It is always a tragedy when a young person dies. When a person takes their own life, the natural feelings of grief and shock are made even worse by guilt, anger, and the isolation that too often results from the #stigma attached to #suicide.
On average, more than 100 people in Tennessee between the ages of 10 and 24 die by #suicide every year, according to the Tennessee Department of Health, reporting 142 people between the ages of 10-24 died by #suicide in 2017, the latest statistics available. These young men and women leave holes in the lives of their parents, their friends, their teachers, and their communities. We will never know what these people might accomplish with their lives and how much we have ultimately lost.
Within Tennessee, #suicide is the second-leading cause of death for youth aged 15-24; in many counties, the rate for this age group exceeds the national #suicide rate. Therefore, youth #suicide is not merely a #mentalhealth concern, but a serious public health problem.
The greatest tragedy about youth #suicide – even worse than the pain and sorrow that follows – is the fact that it is preventable. In fact, youth #suicide is the most preventable cause of death.
What can we do to save the young people we love? First, we need to recognize that untreated #depression, a highly treatable #medicalillness, can lead to #suicide. Just as we have learned the warning signs of a heart attack, we can learn the warning signs of #suicide, educate ourselves about the #mentalhealth resources available in our communities, and most importantly, take time to ask questions when we notice a young person struggling with school, relationships, or other issues. Often people think that by asking a young person if they are thinking about #suicide it will give them the idea to commit #suicide. Nothing could be further from the truth. In fact, once a person is asked if they feel like they want to harm or kill themselves, the window of opportunity is opened to get them to help.
The Tennessee #SuicidePrevention Network, in partnership with the Tennessee Department of #MentalHealth and Substance Abuse Services and child-serving agencies across the state, works to reach youth at extreme risk for #suicide, such as those in state custody, juvenile justice facilities, alternative schools, and special education programs; gay, lesbian, and bisexual youth; #youth with disciplinary and/or truancy problems; and other high risk populations. It focuses both on awareness and intervention training for people who work with, supervise and/or are in a position to identify vulnerable youth.
TSPN has volunteers and staff across the state who work to raise awareness of the problem of #suicide and effective #suicideprevention techniques. Anyone interested in becoming involved in the councils may log on to the Network’s website at www.tspn.org for more information.
Warning signs of #suicide
The following behavioral patterns may indicate possible risk for #suicide and should be watched closely. If they appear numerous or severe, seek professional help at once. The #NationalSuicidePreventionLifeline at 1-800-273-TALK (8255) provides access to trained telephone counselors, 24 hours a day, 7 days a week.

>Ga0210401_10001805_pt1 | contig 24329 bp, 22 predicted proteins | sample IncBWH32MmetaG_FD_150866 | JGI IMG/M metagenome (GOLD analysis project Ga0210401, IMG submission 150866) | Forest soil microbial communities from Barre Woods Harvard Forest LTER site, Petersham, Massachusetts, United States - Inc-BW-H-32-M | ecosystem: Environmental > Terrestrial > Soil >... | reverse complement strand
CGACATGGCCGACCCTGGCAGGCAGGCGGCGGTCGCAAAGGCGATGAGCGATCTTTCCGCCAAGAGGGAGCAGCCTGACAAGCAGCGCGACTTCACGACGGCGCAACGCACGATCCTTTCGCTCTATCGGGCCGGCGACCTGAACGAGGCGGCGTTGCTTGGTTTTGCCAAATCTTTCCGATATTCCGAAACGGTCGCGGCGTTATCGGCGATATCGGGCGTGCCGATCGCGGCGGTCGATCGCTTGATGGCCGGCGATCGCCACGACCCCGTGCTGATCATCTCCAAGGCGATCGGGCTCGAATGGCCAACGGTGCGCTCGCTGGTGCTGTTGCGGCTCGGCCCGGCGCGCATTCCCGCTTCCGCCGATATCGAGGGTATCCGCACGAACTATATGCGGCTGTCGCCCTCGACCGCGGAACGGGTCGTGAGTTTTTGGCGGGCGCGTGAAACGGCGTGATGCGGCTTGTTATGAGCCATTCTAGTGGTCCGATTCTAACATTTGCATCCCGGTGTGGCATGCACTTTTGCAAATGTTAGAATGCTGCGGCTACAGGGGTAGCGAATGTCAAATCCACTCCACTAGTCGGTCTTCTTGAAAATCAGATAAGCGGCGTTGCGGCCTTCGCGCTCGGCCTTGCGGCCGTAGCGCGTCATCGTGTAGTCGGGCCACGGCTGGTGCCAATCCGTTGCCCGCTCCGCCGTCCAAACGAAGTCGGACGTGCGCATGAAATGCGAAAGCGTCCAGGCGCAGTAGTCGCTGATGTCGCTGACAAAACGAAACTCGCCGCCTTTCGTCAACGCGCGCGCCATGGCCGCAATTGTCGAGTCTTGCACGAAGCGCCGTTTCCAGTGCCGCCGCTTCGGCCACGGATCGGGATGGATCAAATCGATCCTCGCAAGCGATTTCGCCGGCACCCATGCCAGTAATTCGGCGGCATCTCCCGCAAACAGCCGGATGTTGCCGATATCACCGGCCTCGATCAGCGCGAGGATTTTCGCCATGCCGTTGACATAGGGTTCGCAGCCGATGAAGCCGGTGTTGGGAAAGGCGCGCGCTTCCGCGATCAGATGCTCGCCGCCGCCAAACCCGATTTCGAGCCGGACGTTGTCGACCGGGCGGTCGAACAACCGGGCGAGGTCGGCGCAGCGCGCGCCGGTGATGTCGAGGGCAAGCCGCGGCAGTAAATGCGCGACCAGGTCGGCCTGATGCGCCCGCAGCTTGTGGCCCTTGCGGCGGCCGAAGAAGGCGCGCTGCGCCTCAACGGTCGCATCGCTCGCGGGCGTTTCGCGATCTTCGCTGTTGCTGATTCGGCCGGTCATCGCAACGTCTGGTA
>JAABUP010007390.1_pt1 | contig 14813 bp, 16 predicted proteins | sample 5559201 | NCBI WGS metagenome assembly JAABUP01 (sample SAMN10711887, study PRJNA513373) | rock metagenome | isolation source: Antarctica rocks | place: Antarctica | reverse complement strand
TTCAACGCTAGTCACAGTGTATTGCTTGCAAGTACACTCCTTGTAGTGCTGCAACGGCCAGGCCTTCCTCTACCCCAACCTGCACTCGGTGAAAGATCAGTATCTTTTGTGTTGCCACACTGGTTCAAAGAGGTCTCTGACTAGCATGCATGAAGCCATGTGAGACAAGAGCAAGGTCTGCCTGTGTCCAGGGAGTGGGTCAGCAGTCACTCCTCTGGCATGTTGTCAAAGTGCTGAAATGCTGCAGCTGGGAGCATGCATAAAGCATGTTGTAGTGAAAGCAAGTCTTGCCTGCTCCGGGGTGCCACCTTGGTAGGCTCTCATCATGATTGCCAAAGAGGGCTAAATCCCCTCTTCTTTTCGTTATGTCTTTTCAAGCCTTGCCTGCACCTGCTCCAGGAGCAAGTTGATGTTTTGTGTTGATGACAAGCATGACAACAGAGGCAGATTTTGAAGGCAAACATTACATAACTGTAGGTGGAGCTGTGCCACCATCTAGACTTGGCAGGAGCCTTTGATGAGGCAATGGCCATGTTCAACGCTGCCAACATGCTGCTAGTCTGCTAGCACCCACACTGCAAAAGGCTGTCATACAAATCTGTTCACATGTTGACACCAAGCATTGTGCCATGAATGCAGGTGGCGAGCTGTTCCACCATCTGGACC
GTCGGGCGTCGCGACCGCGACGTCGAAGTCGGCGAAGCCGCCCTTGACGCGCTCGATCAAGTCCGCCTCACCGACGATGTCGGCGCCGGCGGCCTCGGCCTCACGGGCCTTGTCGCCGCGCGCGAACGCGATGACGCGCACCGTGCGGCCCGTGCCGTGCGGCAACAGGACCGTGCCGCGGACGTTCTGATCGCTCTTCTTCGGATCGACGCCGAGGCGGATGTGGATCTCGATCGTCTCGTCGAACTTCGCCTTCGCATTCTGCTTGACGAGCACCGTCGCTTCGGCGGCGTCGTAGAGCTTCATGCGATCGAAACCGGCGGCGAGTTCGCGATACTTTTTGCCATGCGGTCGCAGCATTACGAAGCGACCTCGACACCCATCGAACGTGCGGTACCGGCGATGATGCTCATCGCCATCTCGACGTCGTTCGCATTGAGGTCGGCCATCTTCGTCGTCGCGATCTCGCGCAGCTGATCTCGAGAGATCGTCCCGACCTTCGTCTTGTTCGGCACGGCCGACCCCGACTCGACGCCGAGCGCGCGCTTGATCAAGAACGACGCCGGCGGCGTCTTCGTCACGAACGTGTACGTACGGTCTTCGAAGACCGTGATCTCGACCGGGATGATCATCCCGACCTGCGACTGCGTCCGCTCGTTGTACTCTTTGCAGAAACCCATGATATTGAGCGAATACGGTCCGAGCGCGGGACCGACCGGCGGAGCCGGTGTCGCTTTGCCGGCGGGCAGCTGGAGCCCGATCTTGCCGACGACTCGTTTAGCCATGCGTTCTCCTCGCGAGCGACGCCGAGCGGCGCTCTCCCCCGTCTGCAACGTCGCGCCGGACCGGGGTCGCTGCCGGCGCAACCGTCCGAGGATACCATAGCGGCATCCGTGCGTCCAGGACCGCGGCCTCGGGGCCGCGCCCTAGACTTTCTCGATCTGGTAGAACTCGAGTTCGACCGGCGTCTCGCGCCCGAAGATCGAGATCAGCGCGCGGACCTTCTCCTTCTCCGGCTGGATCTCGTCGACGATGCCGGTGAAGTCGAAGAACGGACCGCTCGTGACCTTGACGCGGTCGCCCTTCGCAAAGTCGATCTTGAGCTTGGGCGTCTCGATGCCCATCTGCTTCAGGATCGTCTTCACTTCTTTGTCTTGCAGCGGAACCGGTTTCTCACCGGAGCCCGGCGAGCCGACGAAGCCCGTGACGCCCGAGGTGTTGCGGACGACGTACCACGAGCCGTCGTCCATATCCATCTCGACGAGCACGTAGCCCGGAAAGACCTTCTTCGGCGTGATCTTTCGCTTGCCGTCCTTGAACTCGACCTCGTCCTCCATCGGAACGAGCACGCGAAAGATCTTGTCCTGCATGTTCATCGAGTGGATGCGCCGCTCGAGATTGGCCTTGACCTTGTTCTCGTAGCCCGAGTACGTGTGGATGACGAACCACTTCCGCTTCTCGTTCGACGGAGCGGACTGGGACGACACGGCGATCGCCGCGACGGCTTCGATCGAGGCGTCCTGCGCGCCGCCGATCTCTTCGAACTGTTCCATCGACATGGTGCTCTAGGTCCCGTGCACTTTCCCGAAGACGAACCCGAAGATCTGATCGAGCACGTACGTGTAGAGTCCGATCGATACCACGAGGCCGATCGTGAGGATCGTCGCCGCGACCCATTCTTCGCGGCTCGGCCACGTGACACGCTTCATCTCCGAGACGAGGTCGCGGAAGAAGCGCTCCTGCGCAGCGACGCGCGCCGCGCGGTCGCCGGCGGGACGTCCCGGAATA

• Talking about #suicide, death, and/or no reason to live
• Preoccupation with death and dying
• Withdrawal from friends and/or social activities
• Experience of a recent severe loss (especially a relationship) or the threat of a significant loss
• Experience or fear of a situation of humiliation of failure
• Drastic changes in behavior
• Loss of interest in hobbies, work, school, etc.
• Preparation for death by making out a will (unexpectedly) and final arrangements
• Giving away prized possessions
• Previous history of #suicide attempts, as well as violence and/or hostility
• Unnecessary risks; reckless and/or impulsive behavior
• Loss of interest in personal appearance
• Increased use of alcohol and/or drugs
• General hopelessness
• Be faced with a situation of humiliation or failure.
• Unwillingness to connect with potential helpers.
Free information about #youth #suicide is available through the website of the Jason Foundation (www.jasonfoundation.com), a national #youth #suicideprevention agency headquartered in Tennessee.
Welcome to the “next chapter” of my life… being a voice and an advocate for #mentalhealthawarenessandsuicideprevention, especially pertaining to our younger generation of students and student-athletes.
Getting men to speak up and reach out for help and assistance is one of my passions. Us men need to not suffer in silence or drown our sorrows in alcohol, hang out at bars and strip joints, or get involved with drug use.
Having gone through a recent bout of #depression and #suicidalthoughts myself, I realize now, that I can make a huge difference in the lives of so many by sharing my story, and by sharing various resources I come across as I work in this space. #http://bit.ly/JamesMentalHealthArticle
For non-emergency information on #suicideprevention, contact the Tennessee #SuicidePrevention Network at (615) 297-1077 or email@example.com.